Congressman defends role in opioid law
WASHINGTON (AP) — President Donald Trump’s former nominee to be the nation’s drug czar is defending his role in writing a law that critics say weakened the government’s authority to stop companies from distributing opioids.
Rep. Tom Marino, R-Cogan Station, said he’s proud of his work on the 2016 law, which passed without opposition in the House and Senate and was signed by President Barack Obama.
In a statement released by his office, Marino said the law will help “facilitate a balanced solution” by ensuring access to certain medications while allowing the Drug Enforcement Administration to prevent the sale and abuse of prescription drugs.
The former prosecutor withdrew Tuesday as Trump’s nominee to head the White House Office of National Drug Control Policy following reports by The Washington Post and CBS News about the law. Critics say the measure has undermined efforts to restrict the flow of pain pills that have led to tens of thousands of deaths.
Marino disputed that, saying he wanted to “insist on correcting the record regarding the false accusations and unfair reporting to which I have been subjected.”
The Post reported Sunday that for years, some drug distributors were fined for repeatedly ignoring DEA warnings to shut down suspicious sales of hundreds of millions of pills, while the companies racked up billions of dollars in sales.
The new law makes it virtually impossible for the DEA to freeze suspicious narcotic shipments from the companies, according to the report. It cited internal DEA and Justice Department documents and an independent assessment by the DEA’s chief administrative law judge.
Before the law was changed, the DEA was able to immediately prevent drugs from reaching the street based on its judgment that the drugs posed an “imminent danger” to a community. Now, the agency must demonstrate that a company’s actions represent “a substantial likelihood of an immediate threat,” a much higher bar that officials say is difficult to meet.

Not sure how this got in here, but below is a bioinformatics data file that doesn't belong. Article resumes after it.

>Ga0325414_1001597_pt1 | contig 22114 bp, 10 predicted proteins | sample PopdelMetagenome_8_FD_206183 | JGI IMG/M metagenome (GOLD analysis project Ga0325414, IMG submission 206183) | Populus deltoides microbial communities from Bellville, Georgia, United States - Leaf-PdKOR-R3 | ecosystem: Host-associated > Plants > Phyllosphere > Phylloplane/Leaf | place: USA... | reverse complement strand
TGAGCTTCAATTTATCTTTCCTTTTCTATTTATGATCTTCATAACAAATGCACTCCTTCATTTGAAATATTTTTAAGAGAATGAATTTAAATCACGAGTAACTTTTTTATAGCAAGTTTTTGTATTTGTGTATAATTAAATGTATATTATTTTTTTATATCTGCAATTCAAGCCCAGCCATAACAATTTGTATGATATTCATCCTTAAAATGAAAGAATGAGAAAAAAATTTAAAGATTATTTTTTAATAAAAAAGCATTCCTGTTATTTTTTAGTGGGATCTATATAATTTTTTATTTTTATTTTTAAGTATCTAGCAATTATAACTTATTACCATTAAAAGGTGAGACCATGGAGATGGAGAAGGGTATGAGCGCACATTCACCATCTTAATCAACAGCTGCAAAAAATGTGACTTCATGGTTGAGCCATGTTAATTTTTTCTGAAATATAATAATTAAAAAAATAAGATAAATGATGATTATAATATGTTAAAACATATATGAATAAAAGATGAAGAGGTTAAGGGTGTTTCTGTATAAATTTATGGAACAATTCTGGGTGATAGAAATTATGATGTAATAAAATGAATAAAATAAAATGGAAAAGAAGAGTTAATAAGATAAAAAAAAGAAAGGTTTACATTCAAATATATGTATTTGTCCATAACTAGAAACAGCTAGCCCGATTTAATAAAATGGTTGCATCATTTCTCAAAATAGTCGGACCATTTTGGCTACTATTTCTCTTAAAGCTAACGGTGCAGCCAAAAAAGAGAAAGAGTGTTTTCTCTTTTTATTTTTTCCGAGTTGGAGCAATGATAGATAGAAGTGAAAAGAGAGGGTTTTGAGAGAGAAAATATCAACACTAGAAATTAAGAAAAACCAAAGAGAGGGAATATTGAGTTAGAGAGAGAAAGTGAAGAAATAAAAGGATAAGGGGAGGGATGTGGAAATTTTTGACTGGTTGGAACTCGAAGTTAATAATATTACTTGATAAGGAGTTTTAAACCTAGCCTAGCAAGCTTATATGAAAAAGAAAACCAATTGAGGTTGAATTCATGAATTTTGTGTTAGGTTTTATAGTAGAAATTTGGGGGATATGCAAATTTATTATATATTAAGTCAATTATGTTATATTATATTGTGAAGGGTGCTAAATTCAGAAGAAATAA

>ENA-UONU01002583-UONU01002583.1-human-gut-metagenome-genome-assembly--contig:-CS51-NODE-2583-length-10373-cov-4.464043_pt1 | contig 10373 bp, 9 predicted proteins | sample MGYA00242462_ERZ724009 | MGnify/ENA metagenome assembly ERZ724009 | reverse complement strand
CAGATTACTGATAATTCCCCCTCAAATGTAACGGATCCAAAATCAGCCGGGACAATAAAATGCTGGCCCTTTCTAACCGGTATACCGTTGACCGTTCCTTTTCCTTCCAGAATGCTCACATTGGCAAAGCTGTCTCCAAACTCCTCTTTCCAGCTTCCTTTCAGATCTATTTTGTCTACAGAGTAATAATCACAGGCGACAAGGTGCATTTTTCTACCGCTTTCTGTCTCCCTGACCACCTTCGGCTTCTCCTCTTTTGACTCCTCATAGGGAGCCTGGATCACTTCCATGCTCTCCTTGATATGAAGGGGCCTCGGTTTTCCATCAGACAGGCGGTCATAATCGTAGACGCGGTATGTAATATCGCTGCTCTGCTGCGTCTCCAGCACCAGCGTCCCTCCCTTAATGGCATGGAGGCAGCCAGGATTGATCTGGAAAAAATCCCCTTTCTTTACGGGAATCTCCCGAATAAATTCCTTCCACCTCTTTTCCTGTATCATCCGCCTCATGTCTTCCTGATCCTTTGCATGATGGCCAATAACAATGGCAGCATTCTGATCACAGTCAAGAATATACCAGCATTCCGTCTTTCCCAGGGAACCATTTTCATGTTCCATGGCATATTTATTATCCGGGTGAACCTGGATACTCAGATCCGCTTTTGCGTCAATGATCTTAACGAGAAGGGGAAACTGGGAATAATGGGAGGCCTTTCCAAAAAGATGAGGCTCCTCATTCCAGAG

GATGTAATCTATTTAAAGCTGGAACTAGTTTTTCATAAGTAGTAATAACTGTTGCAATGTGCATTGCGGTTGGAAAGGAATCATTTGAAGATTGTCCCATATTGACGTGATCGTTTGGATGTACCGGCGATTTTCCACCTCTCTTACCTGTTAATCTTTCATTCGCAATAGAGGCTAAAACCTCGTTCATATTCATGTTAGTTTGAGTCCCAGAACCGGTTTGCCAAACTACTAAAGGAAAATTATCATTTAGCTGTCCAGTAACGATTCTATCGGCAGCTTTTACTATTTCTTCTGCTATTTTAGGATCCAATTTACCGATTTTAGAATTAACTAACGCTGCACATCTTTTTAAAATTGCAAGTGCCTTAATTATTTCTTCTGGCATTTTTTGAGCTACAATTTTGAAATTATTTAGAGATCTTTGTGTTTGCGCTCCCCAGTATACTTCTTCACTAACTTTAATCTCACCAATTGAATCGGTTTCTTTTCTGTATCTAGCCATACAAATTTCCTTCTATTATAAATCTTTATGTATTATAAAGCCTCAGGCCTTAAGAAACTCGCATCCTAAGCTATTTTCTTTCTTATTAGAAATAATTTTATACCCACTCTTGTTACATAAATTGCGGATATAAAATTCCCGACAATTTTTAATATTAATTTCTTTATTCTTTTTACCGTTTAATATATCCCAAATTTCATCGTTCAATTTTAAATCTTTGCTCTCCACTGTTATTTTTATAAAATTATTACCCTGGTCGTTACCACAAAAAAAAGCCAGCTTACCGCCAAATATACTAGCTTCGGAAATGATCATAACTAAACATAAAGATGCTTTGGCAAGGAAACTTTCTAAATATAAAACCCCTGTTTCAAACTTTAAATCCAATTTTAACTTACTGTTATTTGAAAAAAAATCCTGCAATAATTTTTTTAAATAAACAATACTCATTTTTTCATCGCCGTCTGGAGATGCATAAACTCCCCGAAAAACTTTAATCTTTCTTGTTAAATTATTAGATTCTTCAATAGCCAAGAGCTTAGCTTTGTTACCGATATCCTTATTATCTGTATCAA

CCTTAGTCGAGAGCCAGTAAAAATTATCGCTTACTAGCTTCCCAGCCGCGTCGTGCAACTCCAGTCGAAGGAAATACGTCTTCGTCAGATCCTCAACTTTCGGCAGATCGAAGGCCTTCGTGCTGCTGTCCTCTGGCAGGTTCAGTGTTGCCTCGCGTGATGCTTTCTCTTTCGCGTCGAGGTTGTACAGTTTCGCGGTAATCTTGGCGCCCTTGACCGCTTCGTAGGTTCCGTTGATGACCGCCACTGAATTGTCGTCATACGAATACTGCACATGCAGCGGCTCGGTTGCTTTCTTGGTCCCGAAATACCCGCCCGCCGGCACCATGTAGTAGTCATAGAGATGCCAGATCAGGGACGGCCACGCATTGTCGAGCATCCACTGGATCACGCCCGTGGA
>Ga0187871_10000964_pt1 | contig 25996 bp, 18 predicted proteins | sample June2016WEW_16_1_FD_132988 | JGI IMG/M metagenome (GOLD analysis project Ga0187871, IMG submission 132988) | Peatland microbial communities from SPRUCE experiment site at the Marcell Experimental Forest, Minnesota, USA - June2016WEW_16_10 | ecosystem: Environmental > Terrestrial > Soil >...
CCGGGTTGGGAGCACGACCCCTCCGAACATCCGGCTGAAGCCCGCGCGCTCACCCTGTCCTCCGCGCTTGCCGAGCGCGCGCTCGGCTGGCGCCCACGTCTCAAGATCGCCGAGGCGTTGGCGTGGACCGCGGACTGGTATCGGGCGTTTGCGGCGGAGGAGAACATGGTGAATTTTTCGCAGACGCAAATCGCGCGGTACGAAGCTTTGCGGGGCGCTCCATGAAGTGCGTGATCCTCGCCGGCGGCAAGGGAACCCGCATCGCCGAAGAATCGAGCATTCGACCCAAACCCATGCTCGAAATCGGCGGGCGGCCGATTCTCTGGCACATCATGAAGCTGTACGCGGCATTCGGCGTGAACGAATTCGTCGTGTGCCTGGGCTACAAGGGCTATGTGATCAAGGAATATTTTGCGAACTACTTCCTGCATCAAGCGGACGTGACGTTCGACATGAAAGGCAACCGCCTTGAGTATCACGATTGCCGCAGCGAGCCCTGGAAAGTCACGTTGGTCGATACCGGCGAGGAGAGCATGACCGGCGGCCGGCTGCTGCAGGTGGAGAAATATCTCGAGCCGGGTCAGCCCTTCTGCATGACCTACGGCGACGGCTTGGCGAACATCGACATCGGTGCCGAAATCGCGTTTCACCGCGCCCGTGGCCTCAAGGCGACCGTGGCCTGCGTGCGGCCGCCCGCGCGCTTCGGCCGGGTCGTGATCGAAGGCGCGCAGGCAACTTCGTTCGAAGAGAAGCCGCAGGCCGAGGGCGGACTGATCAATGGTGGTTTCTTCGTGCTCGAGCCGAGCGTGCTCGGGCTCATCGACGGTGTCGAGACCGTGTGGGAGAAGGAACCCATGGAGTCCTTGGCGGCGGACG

Trump is under growing pressure to fulfill his pledge to declare the opioid epidemic a “national emergency,” as a commission he’s convened on the subject has urged him to do. Trump told reporters Monday that he will make the declaration official next week.
Trump told Fox News Radio on Tuesday that Marino “felt compelled” to step down from the job. “He feels very strongly about the opioid problem and the drug problem, and Tom Marino said, ‘Look, I’ll take a pass,'” Trump said.
Democrats hailed Marino’s withdrawal.
“We need a drug czar who has seen these devastating effects and who is passionate about ending this opioid epidemic,” said Sen. Joe Manchin, D-W.Va., whose state has been ravaged by the drug crisis, which kills an estimated 142 people a day nationwide.
The Post reported that the drug industry worked behind the scenes with lobbyists and key members of Congress, including Marino, pouring more than a million dollars into their election campaigns.
New Jersey Gov. Chris Christie, who heads the White House commission on opioids, said it was “pretty extraordinary” that Congress approved the drug law without a roll-call vote.
It “looks to me like the fix was in when you have something like that,” Christie said at a news conference Wednesday, adding that Marino’s withdrawal “raises the stakes” for the president and Congress to do more on opioids.
“It’s about not just picking a new drug czar, because to me that’s just a small part of it. This is about changing the attitude of the American people and its leaders towards these drugs,” Christie said. “Eighty-five percent of all the opioids consumed in the world are consumed in the United States. It’s just wrong, and we need to give all our law enforcement agencies every tool they need to be able to help interdict and prevent people’s addiction.”